Little Murders

Beginning on September 1, the Criterion Channel will be streaming Little Murders, Alan Arkin’s 1971 debut film from Jules Feiffer’s adaptation of his own play, as part of “New York Stories,” its 63-film series centered on New York City. The film has been exceedingly hard to come by both on DVD and on streaming channels, so this is a good opportunity to catch up on one of my favorite films from the 1970s. Roger Ebert liked it too upon its release in 1971:

One of the reasons it works, and is indeed a definitive reflection of America’s darker moods, is that it breaks audiences down into isolated individuals, vulnerable and uncertain. Most movies create a temporary sort of democracy, a community of strangers there in the darkened theater. Not this one. The movie seems to be saying that New York City has a similar effect on its citizens, and that it will get you if you don’t watch out. … Arkin makes Little Murders so much of a piece, so consistent on its own terms, that while you’re watching it, it doesn’t even feel like satire: just real life, a little farther down the road.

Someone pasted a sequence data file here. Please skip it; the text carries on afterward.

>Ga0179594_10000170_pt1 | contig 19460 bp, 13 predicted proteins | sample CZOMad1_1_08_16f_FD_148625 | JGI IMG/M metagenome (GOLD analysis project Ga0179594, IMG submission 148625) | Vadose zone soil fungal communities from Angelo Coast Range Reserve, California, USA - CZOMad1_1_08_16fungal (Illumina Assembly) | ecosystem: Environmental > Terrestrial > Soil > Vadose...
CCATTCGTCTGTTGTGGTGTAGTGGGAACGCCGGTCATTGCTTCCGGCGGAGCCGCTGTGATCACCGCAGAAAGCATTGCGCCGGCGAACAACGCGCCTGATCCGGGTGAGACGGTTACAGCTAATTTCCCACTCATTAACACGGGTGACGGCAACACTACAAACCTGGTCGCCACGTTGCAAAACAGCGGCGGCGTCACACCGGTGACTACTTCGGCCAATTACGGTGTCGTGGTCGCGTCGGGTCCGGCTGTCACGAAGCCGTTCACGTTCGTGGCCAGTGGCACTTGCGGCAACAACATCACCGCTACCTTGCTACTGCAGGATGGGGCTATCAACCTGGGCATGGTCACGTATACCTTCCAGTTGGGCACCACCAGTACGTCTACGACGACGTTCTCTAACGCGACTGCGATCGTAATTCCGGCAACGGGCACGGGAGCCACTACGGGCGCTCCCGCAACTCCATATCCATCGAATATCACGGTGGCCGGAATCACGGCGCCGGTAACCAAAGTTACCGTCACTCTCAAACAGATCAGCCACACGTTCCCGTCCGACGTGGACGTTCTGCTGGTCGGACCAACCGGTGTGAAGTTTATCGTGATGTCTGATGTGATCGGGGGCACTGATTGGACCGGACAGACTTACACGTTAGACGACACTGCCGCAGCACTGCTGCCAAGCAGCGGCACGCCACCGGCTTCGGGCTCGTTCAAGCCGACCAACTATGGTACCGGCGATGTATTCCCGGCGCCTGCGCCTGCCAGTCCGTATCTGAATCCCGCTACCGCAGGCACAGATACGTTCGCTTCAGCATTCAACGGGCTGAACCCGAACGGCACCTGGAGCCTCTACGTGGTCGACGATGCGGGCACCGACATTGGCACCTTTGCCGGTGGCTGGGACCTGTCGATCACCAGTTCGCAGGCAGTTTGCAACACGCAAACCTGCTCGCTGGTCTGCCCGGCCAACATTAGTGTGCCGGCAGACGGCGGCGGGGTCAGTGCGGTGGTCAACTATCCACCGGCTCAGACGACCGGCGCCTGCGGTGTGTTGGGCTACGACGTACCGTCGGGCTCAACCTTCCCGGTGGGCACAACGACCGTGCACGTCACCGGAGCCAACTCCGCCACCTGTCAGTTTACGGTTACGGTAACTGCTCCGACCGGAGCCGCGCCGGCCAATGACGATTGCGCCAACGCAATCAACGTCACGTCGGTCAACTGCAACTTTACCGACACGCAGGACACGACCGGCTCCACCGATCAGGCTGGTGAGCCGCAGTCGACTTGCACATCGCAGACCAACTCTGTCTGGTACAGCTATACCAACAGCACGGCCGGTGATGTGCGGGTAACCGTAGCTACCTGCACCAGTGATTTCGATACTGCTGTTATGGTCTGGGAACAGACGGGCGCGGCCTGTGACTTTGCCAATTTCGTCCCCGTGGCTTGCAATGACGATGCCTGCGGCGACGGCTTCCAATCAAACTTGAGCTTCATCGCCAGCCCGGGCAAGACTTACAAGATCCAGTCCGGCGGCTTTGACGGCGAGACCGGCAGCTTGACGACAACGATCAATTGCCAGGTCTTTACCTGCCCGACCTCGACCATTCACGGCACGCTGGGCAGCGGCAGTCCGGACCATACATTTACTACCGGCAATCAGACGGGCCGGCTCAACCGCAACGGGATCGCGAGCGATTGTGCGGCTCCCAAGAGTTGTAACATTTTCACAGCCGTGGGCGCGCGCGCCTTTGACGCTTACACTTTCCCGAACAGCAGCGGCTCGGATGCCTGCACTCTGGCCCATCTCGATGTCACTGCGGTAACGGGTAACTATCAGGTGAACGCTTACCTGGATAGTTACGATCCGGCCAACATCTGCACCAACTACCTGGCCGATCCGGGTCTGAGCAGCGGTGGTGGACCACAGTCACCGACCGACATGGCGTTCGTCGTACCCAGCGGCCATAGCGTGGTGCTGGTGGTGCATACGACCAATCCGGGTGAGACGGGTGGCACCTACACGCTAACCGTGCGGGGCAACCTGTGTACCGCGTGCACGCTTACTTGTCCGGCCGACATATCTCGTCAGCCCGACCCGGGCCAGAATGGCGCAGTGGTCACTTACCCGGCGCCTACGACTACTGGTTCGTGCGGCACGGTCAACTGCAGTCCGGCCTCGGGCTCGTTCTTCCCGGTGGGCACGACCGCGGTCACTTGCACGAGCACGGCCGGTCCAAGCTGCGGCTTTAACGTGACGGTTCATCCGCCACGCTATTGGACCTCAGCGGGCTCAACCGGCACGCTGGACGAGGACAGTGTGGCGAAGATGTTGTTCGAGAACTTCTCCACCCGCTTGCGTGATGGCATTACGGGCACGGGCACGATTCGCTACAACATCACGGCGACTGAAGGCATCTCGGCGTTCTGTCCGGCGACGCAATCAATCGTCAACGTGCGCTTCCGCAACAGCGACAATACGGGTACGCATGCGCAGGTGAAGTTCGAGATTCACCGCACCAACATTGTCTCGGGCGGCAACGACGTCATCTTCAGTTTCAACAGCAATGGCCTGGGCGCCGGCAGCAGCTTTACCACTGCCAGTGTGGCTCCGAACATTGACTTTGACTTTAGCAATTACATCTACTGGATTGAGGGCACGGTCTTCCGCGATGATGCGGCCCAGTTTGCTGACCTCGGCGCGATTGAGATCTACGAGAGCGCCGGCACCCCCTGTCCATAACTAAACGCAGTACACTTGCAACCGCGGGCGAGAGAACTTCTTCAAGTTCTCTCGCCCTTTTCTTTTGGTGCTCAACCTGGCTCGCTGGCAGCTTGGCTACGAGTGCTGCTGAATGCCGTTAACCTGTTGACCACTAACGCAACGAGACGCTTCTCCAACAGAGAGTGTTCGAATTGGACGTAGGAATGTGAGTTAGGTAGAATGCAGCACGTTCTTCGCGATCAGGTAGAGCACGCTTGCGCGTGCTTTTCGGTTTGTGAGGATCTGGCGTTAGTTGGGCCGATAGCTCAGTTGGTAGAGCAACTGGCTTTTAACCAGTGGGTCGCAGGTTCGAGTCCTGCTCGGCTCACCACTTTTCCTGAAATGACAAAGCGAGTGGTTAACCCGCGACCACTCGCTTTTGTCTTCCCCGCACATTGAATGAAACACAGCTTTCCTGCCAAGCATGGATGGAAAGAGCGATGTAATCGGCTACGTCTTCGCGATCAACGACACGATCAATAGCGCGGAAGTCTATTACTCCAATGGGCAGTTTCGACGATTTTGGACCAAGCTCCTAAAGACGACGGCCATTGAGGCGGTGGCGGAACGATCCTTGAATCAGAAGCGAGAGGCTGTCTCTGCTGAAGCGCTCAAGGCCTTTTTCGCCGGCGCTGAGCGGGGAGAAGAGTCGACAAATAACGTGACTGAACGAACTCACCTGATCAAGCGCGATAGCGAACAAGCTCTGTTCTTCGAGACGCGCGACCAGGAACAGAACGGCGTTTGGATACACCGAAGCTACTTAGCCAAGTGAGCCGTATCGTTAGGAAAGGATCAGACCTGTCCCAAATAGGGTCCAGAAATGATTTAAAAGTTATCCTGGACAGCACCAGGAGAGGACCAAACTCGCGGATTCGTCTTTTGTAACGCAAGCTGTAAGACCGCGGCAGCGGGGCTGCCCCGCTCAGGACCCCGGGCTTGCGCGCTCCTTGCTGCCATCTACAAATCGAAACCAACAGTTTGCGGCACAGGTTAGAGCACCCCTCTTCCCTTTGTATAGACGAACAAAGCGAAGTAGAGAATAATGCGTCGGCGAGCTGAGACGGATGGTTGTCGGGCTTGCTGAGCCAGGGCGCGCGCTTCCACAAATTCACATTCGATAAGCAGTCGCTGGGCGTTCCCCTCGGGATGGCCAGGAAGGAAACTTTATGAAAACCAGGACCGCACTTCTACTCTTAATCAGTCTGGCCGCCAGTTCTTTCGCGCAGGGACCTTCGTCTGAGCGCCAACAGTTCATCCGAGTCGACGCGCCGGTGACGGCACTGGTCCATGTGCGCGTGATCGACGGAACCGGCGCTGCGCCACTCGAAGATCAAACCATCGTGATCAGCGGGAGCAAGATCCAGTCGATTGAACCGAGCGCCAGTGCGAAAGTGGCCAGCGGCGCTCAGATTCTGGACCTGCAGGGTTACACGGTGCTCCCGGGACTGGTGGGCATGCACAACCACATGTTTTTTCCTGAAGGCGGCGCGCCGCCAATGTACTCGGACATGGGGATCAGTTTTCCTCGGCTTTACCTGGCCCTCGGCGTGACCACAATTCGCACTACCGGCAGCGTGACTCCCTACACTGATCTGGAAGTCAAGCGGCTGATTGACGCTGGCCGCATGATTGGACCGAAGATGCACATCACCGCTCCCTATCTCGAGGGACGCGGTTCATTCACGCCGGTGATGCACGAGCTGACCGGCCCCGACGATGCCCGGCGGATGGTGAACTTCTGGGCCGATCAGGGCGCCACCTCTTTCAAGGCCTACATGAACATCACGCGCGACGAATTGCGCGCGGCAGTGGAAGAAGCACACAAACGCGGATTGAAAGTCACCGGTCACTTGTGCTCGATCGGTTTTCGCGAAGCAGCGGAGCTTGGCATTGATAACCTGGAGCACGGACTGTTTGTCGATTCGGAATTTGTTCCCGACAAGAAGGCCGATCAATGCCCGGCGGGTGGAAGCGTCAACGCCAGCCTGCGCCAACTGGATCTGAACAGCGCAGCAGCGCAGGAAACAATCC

I wrote about Little Murders here about five years ago; lightly edited, that essay is below.


Rumor has it that when Elliott Gould secured the film rights to Jules Feiffer’s 1967 Broadway satire Little Murders (according to the Internet Broadway Database, it ran for all of 23 performances, including previews; Gould appeared in the play on Broadway), he tried to interest Jean-Luc Godard in directing the film; eventually Godard withdrew and the film was completed and released in 1971 in a version directed by Alan Arkin. (A 1969 theatrical revival at Circle in the Square, also directed by Arkin, had enjoyed a more successful 400 performance run and won Feiffer an Obie for the play.) The idea of Godard directing Gould in Feiffer is daunting, to say the least. But the film that resulted in the end is one of those products of Hollywood that makes you wonder how it was ever made in the first place, let alone released — and it’s very certain that it would have been neither produced nor released had it been proposed today. Little Murders is an extraordinary work that retains a profound significance for 21st century America, a family-centered meditation on the violence and social conflicts in New York City, American culture, and, perhaps, elsewhere.